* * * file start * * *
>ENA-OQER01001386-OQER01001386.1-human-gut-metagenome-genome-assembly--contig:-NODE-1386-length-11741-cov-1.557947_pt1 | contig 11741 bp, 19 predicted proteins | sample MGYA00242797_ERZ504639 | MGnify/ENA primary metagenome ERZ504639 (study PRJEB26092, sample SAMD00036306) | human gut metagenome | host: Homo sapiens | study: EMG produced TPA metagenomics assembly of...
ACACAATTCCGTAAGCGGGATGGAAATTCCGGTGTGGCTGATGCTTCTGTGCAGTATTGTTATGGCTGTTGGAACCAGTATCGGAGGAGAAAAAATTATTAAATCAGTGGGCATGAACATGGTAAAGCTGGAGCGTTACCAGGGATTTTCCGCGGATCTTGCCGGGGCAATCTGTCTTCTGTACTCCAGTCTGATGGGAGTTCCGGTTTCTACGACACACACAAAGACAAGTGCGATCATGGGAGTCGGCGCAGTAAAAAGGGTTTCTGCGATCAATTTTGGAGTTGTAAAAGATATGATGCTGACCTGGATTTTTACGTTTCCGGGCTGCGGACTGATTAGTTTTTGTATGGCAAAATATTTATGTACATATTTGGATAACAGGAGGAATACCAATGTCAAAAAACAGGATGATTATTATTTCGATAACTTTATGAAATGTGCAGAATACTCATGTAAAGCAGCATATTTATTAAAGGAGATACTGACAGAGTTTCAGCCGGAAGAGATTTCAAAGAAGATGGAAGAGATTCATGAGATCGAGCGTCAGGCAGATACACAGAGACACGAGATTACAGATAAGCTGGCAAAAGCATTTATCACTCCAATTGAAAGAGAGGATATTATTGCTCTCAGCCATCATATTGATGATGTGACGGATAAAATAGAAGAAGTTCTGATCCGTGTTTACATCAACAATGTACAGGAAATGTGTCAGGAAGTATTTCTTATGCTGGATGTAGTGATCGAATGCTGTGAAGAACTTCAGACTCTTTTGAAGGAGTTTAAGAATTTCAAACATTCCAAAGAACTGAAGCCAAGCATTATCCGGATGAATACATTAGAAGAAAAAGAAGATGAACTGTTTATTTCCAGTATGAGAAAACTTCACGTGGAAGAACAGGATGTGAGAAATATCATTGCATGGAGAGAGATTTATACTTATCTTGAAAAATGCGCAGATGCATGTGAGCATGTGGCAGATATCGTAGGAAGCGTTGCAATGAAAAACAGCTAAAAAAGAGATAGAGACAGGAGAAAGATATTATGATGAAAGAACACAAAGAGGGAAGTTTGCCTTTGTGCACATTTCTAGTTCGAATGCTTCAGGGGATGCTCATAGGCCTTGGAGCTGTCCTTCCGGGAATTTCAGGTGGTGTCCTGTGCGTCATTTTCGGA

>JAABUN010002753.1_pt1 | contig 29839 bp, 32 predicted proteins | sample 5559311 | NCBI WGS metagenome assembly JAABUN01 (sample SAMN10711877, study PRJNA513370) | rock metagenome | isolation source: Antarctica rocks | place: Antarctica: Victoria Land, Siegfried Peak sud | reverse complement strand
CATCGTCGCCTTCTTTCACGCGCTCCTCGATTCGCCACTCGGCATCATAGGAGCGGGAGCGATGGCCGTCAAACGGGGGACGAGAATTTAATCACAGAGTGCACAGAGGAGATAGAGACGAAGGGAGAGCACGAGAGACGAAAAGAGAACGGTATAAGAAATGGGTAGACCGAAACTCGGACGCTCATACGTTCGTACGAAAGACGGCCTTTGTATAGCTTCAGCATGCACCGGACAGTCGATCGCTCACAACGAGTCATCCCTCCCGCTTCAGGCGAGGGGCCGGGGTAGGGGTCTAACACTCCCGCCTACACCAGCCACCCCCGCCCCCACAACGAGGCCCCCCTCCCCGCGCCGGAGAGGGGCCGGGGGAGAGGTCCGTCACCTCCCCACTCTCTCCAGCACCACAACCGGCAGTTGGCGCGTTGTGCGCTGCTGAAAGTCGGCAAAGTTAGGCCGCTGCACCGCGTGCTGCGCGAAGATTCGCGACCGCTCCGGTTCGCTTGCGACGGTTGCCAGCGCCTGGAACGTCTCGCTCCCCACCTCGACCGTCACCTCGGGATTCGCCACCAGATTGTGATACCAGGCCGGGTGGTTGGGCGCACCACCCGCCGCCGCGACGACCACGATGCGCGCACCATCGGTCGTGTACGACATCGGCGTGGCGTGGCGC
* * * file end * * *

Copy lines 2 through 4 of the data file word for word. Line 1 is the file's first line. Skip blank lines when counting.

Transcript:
ACACAATTCCGTAAGCGGGATGGAAATTCCGGTGTGGCTGATGCTTCTGTGCAGTATTGTTATGGCTGTTGGAACCAGTATCGGAGGAGAAAAAATTATTAAATCAGTGGGCATGAACATGGTAAAGCTGGAGCGTTACCAGGGATTTTCCGCGGATCTTGCCGGGGCAATCTGTCTTCTGTACTCCAGTCTGATGGGAGTTCCGGTTTCTACGACACACACAAAGACAAGTGCGATCATGGGAGTCGGCGCAGTAAAAAGGGTTTCTGCGATCAATTTTGGAGTTGTAAAAGATATGATGCTGACCTGGATTTTTACGTTTCCGGGCTGCGGACTGATTAGTTTTTGTATGGCAAAATATTTATGTACATATTTGGATAACAGGAGGAATACCAATGTCAAAAAACAGGATGATTATTATTTCGATAACTTTATGAAATGTGCAGAATACTCATGTAAAGCAGCATATTTATTAAAGGAGATACTGACAGAGTTTCAGCCGGAAGAGATTTCAAAGAAGATGGAAGAGATTCATGAGATCGAGCGTCAGGCAGATACACAGAGACACGAGATTACAGATAAGCTGGCAAAAGCATTTATCACTCCAATTGAAAGAGAGGATATTATTGCTCTCAGCCATCATATTGATGATGTGACGGATAAAATAGAAGAAGTTCTGATCCGTGTTTACATCAACAATGTACAGGAAATGTGTCAGGAAGTATTTCTTATGCTGGATGTAGTGATCGAATGCTGTGAAGAACTTCAGACTCTTTTGAAGGAGTTTAAGAATTTCAAACATTCCAAAGAACTGAAGCCAAGCATTATCCGGATGAATACATTAGAAGAAAAAGAAGATGAACTGTTTATTTCCAGTATGAGAAAACTTCACGTGGAAGAACAGGATGTGAGAAATATCATTGCATGGAGAGAGATTTATACTTATCTTGAAAAATGCGCAGATGCATGTGAGCATGTGGCAGATATCGTAGGAAGCGTTGCAATGAAAAACAGCTAAAAAAGAGATAGAGACAGGAGAAAGATATTATGATGAAAGAACACAAAGAGGGAAGTTTGCCTTTGTGCACATTTCTAGTTCGAATGCTTCAGGGGATGCTCATAGGCCTTGGAGCTGTCCTTCCGGGAATTTCAGGTGGTGTCCTGTGCGTCATTTTCGGA

>JAABUN010002753.1_pt1 | contig 29839 bp, 32 predicted proteins | sample 5559311 | NCBI WGS metagenome assembly JAABUN01 (sample SAMN10711877, study PRJNA513370) | rock metagenome | isolation source: Antarctica rocks | place: Antarctica: Victoria Land, Siegfried Peak sud | reverse complement strand
CATCGTCGCCTTCTTTCACGCGCTCCTCGATTCGCCACTCGGCATCATAGGAGCGGGAGCGATGGCCGTCAAACGGGGGACGAGAATTTAATCACAGAGTGCACAGAGGAGATAGAGACGAAGGGAGAGCACGAGAGACGAAAAGAGAACGGTATAAGAAATGGGTAGACCGAAACTCGGACGCTCATACGTTCGTACGAAAGACGGCCTTTGTATAGCTTCAGCATGCACCGGACAGTCGATCGCTCACAACGAGTCATCCCTCCCGCTTCAGGCGAGGGGCCGGGGTAGGGGTCTAACACTCCCGCCTACACCAGCCACCCCCGCCCCCACAACGAGGCCCCCCTCCCCGCGCCGGAGAGGGGCCGGGGGAGAGGTCCGTCACCTCCCCACTCTCTCCAGCACCACAACCGGCAGTTGGCGCGTTGTGCGCTGCTGAAAGTCGGCAAAGTTAGGCCGCTGCACCGCGTGCTGCGCGAAGATTCGCGACCGCTCCGGTTCGCTTGCGACGGTTGCCAGCGCCTGGAACGTCTCGCTCCCCACCTCGACCGTCACCTCGGGATTCGCCACCAGATTGTGATACCAGGCCGGGTGGTTGGGCGCACCACCCGCCGCCGCGACGACCACGATGCGCGCACCATCGGTCGTGTACGACATCGGCGTGGCGTGGCGC